Or even a smaller example – I have always used all of my sick days on my kids. I take it for granted that throughout the year, one or the other of them will always have a cold, and it’ll occasionally escalate into vomiting or a fever. Just part of parenting, I thought. And J has his allergies and his asthma, and C had her NICU stay and her ICU stay this past summer (I don’t think I ever blogged about that). Everyone’s got something, right? Just part of parenting. Then a coworker recently told me that she’s never missed work for her son being sick. Never. He’s 9. Blows my mind.

    Luckily, like yours, my kids have been sweet and playing together lately, and even listening to me a little more. It does make life easier! Also makes me realize how lucky some people have it.

    1. I think you’re right that people who have easy kids don’t realize how good they have it, or they chalk it up to their superior parenting skills and assume those of us with harder kids aren’t doing as good a job.

      You have a colleague who has never missed a day of work to take care of her sick kid?! What the what?! That is where every sick day I’ve used since my daughter was born went. Sure, sometimes I’m sick, and I’ve even called in just for me, but EVERY SINGLE TIME one of my kids crashes my sick day and I end up caring for them too, even when I was originally the sick one. And my kids are relatively healthy and have never been hospitalized! I truly can’t fathom never missing a say to care of a sick kid. Her kid must be a robot or something.

      As for playing together, I have been so jealous reading the posts of people whose kids do that. Together our kids were a nightmare, so we usually just separated them and ended up parenting each on separately. I would take our son to the zoo and my husband would stay home with our daughter, etc. Now they seem to have a genuinely good time together, and my daughter is actually helpful! It’s amazing. And it warms my heart to see them interact in positive ways. It’s something I always wanted and I hope I never take it for granted. I doubt I will, when it was so elusive for the first three years.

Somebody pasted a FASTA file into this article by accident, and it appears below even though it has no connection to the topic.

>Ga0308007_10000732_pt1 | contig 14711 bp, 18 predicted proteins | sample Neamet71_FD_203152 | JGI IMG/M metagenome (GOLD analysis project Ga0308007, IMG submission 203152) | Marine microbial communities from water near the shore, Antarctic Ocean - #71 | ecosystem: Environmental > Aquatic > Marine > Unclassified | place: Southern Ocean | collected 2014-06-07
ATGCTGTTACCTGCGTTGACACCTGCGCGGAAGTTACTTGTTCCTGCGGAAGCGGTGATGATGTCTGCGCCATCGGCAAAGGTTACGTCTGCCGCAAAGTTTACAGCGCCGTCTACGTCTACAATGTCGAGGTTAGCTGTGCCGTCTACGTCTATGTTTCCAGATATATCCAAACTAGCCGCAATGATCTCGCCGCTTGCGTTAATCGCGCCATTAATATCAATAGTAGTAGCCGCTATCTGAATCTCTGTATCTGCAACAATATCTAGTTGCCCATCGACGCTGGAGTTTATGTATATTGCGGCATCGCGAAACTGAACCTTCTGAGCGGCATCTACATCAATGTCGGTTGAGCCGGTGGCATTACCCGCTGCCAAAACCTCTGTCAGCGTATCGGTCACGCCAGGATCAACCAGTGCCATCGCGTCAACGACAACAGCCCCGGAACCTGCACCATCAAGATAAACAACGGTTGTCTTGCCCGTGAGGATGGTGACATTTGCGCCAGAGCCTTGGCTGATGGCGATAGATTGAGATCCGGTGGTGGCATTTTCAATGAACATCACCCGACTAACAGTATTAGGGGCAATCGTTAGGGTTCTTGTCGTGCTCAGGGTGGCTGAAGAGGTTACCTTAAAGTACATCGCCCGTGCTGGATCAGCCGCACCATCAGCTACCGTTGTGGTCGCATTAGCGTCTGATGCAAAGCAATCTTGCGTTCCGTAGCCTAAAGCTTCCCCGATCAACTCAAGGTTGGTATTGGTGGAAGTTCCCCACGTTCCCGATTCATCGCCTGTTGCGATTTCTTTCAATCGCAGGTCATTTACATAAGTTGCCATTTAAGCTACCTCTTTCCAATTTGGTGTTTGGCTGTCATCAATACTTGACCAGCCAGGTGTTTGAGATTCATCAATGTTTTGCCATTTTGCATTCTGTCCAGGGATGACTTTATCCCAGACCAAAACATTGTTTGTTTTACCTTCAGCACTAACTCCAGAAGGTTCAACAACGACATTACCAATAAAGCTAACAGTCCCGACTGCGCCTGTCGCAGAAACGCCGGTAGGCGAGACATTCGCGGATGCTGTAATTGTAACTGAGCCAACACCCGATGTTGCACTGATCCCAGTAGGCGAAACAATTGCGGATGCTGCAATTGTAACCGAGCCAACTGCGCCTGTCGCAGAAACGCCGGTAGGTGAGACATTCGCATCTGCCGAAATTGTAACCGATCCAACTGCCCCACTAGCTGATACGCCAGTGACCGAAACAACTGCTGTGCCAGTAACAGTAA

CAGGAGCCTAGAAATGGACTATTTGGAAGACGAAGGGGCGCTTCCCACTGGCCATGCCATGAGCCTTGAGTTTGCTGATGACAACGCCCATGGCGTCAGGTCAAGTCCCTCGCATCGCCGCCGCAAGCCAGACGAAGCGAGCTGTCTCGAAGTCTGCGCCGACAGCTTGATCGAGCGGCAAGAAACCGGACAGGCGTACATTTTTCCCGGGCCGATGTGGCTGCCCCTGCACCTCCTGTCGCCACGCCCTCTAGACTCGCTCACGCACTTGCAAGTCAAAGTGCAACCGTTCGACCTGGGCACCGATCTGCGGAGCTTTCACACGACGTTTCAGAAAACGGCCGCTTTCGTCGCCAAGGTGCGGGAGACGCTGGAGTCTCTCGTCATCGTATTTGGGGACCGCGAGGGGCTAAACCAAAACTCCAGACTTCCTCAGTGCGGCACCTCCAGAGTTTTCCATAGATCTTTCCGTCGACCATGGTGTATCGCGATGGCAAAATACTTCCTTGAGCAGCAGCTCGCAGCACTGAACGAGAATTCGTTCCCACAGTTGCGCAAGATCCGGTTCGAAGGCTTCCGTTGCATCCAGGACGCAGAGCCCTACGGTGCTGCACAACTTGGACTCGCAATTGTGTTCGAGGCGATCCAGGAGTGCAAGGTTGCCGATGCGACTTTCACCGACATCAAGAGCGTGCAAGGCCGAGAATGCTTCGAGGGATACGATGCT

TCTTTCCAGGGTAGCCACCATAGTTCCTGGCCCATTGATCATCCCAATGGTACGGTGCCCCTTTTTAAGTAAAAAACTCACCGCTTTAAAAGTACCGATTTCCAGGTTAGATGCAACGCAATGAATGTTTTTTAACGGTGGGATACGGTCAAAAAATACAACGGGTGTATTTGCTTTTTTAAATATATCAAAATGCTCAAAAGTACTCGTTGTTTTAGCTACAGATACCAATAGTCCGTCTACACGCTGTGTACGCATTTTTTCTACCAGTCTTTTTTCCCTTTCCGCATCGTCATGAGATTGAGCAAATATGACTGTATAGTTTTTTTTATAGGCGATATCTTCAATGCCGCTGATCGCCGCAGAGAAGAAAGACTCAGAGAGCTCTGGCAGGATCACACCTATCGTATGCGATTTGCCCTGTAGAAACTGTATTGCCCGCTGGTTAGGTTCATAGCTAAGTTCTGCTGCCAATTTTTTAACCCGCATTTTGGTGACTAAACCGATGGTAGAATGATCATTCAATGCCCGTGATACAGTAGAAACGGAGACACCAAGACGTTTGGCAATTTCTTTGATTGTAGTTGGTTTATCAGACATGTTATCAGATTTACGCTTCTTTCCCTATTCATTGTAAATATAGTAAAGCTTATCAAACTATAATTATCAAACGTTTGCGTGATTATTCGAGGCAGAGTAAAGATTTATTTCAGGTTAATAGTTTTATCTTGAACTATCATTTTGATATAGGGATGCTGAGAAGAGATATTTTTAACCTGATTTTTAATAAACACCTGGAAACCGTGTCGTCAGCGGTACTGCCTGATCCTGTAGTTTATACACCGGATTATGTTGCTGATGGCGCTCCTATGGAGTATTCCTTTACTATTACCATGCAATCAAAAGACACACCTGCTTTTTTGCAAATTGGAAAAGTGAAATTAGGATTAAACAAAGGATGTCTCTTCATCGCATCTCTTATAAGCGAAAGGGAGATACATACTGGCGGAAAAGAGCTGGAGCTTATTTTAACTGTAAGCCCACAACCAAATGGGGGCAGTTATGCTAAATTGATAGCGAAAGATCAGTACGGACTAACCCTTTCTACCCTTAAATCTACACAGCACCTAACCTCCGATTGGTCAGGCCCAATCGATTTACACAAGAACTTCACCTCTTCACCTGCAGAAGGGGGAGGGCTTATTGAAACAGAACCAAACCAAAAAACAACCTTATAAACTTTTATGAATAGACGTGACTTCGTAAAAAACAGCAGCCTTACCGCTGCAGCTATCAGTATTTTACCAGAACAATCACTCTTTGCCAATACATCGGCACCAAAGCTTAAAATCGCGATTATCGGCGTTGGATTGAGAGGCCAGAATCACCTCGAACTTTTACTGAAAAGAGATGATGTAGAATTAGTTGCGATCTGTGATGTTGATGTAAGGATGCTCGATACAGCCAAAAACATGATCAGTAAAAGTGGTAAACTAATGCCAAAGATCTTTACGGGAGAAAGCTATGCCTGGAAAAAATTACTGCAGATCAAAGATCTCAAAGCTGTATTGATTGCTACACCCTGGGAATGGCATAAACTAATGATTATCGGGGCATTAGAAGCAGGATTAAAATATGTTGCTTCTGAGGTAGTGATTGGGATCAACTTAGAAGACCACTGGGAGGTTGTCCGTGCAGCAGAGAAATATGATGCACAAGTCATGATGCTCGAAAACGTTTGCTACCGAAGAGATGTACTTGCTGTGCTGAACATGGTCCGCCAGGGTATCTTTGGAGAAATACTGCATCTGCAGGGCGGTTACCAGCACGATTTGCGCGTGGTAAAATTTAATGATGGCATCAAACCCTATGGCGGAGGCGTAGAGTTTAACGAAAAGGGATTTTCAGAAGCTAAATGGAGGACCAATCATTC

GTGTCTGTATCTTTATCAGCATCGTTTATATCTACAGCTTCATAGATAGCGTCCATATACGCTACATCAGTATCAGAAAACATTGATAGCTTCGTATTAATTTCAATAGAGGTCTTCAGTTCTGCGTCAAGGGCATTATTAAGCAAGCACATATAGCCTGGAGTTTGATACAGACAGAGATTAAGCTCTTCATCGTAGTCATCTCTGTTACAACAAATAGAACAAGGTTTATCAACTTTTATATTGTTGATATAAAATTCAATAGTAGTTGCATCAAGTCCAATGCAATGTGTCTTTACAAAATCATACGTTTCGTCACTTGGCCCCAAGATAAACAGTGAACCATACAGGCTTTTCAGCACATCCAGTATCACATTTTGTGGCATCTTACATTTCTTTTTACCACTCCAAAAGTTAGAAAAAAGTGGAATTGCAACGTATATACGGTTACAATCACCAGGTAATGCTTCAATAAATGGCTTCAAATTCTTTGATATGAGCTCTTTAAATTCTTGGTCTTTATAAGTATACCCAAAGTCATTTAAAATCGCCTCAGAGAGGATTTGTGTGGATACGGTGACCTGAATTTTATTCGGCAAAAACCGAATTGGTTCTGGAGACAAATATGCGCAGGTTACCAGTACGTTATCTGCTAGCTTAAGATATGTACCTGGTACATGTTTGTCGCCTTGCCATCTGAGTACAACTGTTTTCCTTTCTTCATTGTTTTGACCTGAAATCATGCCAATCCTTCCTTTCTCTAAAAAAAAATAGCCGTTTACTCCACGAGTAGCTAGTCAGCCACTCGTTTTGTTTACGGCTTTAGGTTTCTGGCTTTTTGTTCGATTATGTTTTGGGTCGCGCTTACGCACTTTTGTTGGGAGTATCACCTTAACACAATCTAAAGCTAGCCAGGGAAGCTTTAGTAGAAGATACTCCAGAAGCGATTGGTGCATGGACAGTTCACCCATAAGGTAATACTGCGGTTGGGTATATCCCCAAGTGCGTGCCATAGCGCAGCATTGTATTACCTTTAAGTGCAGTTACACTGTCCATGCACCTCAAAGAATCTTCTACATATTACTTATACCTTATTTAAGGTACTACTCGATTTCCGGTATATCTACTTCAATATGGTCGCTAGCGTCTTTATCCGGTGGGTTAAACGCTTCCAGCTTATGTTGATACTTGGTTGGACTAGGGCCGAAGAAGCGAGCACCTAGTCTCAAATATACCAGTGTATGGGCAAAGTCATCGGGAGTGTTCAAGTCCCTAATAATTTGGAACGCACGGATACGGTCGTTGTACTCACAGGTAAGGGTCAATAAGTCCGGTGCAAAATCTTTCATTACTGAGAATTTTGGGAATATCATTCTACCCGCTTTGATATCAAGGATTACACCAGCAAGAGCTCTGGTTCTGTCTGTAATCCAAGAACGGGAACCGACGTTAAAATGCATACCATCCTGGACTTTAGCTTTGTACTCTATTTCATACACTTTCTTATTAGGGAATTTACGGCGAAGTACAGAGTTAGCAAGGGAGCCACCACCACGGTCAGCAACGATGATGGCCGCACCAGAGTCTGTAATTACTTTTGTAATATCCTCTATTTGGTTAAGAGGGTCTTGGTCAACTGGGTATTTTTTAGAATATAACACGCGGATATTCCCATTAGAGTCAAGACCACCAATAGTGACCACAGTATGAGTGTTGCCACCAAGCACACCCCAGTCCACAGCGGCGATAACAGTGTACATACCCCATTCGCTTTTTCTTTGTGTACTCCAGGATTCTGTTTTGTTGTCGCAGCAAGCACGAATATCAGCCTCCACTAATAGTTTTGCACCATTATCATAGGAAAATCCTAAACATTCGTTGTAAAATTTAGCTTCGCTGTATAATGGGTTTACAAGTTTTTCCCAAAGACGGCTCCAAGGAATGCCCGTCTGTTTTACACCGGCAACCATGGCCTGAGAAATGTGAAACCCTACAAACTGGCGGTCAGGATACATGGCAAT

1. The other day, my kids were so well-behaved, playing together so nicely and being so nice to me, I actually started crying. J understood the happy tears, but C was really confused.

      2. Does this colleague have a full time nanny? If not, how it possible that this child is never sick? We actually have a nanny but I still have to miss work to take him to the doctor when he’s sick

  2. Children continue to change. Never on the parent’s timetable however. What is lovely is when you discover your children are conspiring, positively, behind your back to make your life easier and better. Yours are not old enough for that really yet; but it will happen and this is good.